The new COVID-19 which is a very contagious disease is scary. They frighten us all every day globally because they are unknown and unpredictable.
The ongoing outbreak of the coronavirus has received extensive media attention and coverage that can tell us a lot about how uncertainty in the face of such an epidemic can all too easily breed fear.
For quite some time now, I have been studying the role of emotions among some journalists, including the Television in the coverage of disasters and crises.
Media reportage on the current coronavirus situation is vital to our shared conversations and plays a key role in regulating our emotions, including fear but our local journalists report fear instead of calm
While fear is an emotion that we frequently experience as individuals, it can also be a shared and social emotion, one which circulates through groups and communities and shapes our reactions to ongoing events.
Fear is contagious and can spread swiftly.
Media reportage sets the agenda for public debate especially in Ghana While the news doesn’t necessarily tell us what to do. In doing so, the news signals what issues merit their attention and every media house wants to be first to break news about COVID-19 turning out to crate **fear, and panic*'.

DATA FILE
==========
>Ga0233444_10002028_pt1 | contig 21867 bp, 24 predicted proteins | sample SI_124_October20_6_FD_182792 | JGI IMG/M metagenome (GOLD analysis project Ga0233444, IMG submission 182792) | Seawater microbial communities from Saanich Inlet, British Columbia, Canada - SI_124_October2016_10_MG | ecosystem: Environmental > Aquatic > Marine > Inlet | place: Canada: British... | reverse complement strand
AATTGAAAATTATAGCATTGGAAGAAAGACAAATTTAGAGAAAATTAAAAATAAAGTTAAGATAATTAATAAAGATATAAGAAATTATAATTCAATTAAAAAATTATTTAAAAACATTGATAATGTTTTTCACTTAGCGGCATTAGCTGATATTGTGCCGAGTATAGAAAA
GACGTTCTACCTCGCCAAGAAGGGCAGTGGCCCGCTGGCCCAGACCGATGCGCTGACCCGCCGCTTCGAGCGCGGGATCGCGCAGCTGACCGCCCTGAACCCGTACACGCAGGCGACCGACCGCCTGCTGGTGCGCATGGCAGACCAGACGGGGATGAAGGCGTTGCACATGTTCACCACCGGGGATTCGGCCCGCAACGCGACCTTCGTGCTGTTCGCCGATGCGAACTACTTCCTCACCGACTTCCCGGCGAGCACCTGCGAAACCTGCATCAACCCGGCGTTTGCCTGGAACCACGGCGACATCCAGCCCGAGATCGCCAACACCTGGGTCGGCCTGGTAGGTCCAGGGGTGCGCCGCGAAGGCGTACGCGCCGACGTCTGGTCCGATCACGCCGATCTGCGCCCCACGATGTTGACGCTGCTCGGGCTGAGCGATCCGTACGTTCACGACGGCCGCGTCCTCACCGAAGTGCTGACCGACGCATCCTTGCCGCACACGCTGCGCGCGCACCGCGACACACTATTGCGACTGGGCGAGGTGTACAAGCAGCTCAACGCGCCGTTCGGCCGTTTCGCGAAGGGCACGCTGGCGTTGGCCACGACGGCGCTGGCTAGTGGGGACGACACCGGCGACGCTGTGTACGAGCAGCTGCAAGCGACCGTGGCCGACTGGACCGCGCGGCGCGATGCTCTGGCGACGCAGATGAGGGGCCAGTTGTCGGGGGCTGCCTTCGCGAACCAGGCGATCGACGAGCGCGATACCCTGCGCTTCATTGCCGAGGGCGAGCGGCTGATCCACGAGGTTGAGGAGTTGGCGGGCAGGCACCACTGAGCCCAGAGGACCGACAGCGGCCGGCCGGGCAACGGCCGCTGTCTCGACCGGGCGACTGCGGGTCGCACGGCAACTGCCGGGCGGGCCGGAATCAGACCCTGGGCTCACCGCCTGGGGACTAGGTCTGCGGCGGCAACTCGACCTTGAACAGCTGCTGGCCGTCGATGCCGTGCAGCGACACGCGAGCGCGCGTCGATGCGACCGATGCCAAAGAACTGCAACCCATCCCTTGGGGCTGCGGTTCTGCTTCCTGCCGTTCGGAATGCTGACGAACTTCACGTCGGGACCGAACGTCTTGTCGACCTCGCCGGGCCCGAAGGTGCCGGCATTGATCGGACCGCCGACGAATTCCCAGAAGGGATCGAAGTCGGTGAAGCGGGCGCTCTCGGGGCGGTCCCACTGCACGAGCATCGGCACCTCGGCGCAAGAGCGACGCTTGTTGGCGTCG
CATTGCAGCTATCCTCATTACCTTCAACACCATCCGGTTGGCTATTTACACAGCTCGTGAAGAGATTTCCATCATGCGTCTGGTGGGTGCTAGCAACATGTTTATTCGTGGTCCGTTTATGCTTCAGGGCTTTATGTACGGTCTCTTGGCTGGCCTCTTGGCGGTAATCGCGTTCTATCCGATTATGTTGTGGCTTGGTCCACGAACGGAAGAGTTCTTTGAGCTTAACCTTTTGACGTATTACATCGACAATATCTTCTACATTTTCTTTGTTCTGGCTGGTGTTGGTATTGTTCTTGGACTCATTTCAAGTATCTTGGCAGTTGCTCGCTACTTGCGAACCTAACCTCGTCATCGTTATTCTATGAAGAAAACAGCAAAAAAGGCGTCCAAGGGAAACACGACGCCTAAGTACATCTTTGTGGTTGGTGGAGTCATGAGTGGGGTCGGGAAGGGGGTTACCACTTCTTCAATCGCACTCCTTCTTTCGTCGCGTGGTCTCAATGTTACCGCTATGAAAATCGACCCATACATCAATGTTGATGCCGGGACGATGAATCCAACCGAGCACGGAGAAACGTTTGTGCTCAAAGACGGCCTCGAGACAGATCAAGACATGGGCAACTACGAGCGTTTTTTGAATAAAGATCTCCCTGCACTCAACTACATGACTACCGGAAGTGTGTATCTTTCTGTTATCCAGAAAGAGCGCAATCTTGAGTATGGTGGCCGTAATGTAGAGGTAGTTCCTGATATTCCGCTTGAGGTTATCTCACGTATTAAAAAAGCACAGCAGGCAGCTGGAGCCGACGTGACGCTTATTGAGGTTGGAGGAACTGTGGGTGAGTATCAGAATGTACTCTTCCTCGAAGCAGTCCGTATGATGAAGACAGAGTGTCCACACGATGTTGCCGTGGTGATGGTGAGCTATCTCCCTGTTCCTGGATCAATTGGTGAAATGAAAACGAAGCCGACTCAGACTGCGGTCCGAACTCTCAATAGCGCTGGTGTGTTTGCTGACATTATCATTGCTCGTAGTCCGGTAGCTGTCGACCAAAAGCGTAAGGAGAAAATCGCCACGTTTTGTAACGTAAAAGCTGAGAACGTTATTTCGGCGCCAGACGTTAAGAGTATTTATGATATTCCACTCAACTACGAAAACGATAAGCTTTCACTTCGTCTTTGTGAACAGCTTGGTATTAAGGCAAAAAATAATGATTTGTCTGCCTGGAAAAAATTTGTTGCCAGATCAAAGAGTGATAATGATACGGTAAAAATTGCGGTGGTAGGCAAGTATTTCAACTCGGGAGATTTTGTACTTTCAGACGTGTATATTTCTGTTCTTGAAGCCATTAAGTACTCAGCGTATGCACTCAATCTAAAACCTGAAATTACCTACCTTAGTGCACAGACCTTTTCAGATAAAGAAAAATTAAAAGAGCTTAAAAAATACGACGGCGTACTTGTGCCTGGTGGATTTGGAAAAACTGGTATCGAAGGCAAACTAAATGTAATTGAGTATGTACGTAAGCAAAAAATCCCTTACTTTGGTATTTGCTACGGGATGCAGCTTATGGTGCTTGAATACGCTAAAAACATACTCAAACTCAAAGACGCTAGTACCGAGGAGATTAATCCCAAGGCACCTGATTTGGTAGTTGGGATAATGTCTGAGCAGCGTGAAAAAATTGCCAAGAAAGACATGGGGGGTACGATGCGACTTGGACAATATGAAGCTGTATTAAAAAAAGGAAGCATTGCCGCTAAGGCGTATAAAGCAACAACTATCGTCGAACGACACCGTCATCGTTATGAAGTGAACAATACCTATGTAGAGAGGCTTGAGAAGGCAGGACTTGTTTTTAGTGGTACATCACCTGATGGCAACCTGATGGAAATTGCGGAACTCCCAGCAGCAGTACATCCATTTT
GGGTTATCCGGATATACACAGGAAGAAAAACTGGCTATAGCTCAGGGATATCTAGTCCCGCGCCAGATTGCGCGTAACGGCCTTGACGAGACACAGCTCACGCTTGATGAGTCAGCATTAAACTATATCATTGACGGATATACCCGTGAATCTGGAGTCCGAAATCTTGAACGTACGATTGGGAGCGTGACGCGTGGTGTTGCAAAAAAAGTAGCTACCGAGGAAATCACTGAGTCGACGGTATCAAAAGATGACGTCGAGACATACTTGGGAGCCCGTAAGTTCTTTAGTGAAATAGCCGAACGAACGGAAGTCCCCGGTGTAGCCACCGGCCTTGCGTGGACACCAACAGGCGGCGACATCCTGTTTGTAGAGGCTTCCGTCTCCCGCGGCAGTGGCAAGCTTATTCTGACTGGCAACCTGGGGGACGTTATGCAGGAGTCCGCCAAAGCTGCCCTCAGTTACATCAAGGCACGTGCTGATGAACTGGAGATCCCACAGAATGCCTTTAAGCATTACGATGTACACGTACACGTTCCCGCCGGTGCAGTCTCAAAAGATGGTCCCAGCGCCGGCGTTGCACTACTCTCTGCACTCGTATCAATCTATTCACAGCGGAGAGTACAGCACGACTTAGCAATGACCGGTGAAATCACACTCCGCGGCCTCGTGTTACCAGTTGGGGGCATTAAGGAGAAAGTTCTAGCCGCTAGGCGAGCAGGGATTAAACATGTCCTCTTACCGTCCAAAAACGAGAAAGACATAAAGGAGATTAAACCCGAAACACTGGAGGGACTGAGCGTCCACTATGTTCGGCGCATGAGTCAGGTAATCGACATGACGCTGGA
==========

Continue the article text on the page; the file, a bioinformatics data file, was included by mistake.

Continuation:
Research has consistently shown that when issues receive extensive media **false reportage*' and coverage and are prominent in the news agenda, they also come to be seen as more important by members of the public especially the less-privileged people.
The current outbreak has been much more prominent in media reportage and coverage than the recent epidemics.
My own small research I made suggests that fear has played a particularly vital role in our media reportage and coverage of the current coronavirus outbreak situation.
Social media is even worse in terms of sharing news about COVID-19 and I will advise we use it "wisely" especially in times like these.
I will advise all our media houses to report **calm and not fear**
FRANCIS J. CUDJOE
A citizen somewhere Aboso